Father Ray was raised in the Lippitt Hill neighborhood of Cranston, the son of Conrad and Elizabeth Carroll Tetrault. He was one of five children and is survived by his brother Joseph and his wife, Maria of Glastonbury, Connecticut. He was predeceased by his sister Irene Meenagh of Coventry and two brothers, Conrad of Costa Mesa, California, and Leon of Cumberland. He has many nieces and nephews: Robert Tetrault, Dawn Sather, Lynn Winstead, and Sharon Lepore, all in Southern California; Stephen Meenagh of Coventry; Suzanne Christensen of Boston; and Leslie Christenson of New Hampshire. He had 10 grand and great-grand nieces and nephews.
Father Ray’s early education began at the Holy Name School in Providence, followed by LaSalle Academy, Our Lady of Providence Seminary, and the University of Louvain in Belgium, where he was ordained a priest in 1960.
His ministry as an ordained priest was wide-reaching. He taught English and algebra at the high school seminary before becoming superior and Novice Master of the “Brothers of Our Lady of Providence,” a newly formed society in the diocese committed to working with the poor and the increasing number of new immigrants in the city.
He would go on to serve the needs of those immigrants in the neighborhood around St. Michael’s Church for 50 years.
“Father Raymond’s ministry with Latino immigrants led him to join them in their struggle for justice in American society,” said Father Robert Beirne, a friend of Father Ray for 70 years.
Father Beirne said that Father Raymond helped to develop new leaders who came forward.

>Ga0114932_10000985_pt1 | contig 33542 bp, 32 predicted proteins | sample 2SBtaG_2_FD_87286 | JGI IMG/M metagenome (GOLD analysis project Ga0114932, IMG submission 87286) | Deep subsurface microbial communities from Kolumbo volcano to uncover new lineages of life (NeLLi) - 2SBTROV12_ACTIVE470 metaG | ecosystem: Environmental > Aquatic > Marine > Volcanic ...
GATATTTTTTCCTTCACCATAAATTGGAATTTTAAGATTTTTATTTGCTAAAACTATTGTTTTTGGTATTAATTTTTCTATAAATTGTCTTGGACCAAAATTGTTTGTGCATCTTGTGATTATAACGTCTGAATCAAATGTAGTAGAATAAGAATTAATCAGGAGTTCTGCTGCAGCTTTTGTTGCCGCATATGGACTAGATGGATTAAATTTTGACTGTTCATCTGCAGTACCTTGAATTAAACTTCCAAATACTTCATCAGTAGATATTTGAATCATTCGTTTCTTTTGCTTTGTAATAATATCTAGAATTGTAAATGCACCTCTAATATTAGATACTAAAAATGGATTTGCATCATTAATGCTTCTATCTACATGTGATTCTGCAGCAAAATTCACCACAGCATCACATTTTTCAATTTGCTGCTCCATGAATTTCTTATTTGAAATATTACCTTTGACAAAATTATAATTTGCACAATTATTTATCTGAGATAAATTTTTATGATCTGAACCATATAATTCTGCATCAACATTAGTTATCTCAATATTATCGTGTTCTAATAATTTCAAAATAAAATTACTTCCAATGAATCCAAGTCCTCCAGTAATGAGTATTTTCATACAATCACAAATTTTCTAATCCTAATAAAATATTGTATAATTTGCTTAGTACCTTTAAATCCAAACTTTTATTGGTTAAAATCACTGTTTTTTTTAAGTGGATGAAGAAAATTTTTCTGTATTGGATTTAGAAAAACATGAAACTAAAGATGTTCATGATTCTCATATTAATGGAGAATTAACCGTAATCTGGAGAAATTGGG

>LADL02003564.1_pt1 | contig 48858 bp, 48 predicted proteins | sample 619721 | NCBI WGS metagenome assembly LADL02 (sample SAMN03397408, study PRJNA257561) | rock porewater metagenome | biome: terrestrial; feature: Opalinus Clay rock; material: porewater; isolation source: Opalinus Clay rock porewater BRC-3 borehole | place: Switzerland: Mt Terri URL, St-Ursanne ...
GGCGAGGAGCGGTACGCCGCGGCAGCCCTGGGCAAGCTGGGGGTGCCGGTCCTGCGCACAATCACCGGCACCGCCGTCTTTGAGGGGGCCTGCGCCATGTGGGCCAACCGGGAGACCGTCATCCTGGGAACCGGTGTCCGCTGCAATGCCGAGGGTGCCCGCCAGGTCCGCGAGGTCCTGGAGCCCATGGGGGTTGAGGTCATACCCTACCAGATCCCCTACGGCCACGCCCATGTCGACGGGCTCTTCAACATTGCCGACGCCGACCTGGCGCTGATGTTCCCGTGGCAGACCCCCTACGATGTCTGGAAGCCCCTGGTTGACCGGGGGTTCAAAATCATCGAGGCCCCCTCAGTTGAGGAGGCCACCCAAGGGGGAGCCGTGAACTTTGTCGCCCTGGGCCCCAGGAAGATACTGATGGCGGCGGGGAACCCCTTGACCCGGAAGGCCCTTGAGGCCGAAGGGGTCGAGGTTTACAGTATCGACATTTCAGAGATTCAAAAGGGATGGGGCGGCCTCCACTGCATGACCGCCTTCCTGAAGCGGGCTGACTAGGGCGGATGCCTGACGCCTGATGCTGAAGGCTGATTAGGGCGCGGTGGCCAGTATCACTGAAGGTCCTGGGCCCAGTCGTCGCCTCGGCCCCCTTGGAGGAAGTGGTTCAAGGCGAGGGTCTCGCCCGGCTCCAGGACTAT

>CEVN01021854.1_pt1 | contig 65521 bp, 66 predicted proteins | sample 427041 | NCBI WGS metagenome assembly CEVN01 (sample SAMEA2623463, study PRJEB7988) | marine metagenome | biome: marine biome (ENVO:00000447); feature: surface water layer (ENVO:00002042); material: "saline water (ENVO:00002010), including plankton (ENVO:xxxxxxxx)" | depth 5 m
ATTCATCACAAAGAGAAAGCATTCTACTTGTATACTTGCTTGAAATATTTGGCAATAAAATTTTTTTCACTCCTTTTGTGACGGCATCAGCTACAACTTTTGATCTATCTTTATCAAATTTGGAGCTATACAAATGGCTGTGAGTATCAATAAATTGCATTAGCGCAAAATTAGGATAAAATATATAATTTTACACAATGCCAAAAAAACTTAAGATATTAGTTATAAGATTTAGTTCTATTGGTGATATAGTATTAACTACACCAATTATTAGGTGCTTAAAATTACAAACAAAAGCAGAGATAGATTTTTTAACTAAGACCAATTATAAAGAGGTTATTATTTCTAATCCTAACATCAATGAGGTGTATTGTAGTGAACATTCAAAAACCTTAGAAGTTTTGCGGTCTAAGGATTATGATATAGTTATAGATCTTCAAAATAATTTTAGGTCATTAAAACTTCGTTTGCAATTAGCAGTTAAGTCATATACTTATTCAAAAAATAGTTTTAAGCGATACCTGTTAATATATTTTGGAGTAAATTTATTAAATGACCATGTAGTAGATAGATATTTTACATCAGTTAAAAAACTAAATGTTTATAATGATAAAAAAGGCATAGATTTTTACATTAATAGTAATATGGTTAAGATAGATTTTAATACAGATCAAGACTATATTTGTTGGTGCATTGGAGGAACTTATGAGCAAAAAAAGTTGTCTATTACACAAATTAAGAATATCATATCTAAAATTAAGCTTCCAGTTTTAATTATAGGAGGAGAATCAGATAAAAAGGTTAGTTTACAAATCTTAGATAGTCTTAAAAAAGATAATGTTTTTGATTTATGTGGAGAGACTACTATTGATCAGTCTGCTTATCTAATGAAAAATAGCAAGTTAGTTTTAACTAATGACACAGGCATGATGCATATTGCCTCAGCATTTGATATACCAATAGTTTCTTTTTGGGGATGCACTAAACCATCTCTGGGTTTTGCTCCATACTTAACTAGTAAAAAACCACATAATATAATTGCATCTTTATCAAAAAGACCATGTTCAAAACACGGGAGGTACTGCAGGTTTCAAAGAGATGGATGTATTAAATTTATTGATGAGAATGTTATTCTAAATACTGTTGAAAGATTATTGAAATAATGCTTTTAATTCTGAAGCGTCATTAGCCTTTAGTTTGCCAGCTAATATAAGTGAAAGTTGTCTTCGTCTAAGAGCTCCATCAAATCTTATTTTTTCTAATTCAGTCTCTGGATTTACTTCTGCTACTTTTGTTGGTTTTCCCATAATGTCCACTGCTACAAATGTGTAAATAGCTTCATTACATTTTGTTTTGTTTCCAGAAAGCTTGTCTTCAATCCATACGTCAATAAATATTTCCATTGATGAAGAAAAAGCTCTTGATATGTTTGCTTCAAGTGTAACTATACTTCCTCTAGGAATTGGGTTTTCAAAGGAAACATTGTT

“Latinos discovered that their lives mattered and that it was possible for them to achieve decent and productive lives. His embrace of the principles of non-violence, of living a life of peace and embracing justice became the foundation of his life,” he said.
Father Beirne said that his friend was in awe of creation and cherished the environment, finding simple pleasure in working in his garden, feeding the birds outside his window, and nurturing the lemon tree that grew there.
Father Raymond developed a passion later in his later years for expressing himself through art.
About a year ago at Christmas, Father Raymond surprised his 10 housemates at the St. John Vianney retirement home for priests, on the grounds of Our Lady of Providence Seminary, by presenting each with a painted portrait he had done of each of them.
He began by painting many religious scenes depicted in the Bible, such as the Wedding Feast at Cana and the Road to Emmaus.
He also created traditional still life and self-portraits.
As a painter, Father Raymond shared his vision of nature and of the suffering people of the world, depicting injustices he perceived.
He incorporated some of his observations on the way Blacks and Latinos are viewed and treated in society into some of his works.
About three months ago, shortly before Father Raymond went into the hospital, Father Beirne encouraged him to display some of his works in an exhibit.
As his friend gestured to the dozens of works around him that he had already created, he expressed a desire to continue working on new ones.
“He said, ‘I can’t, I’ve got so much more to do’,” Father Beirne recalled.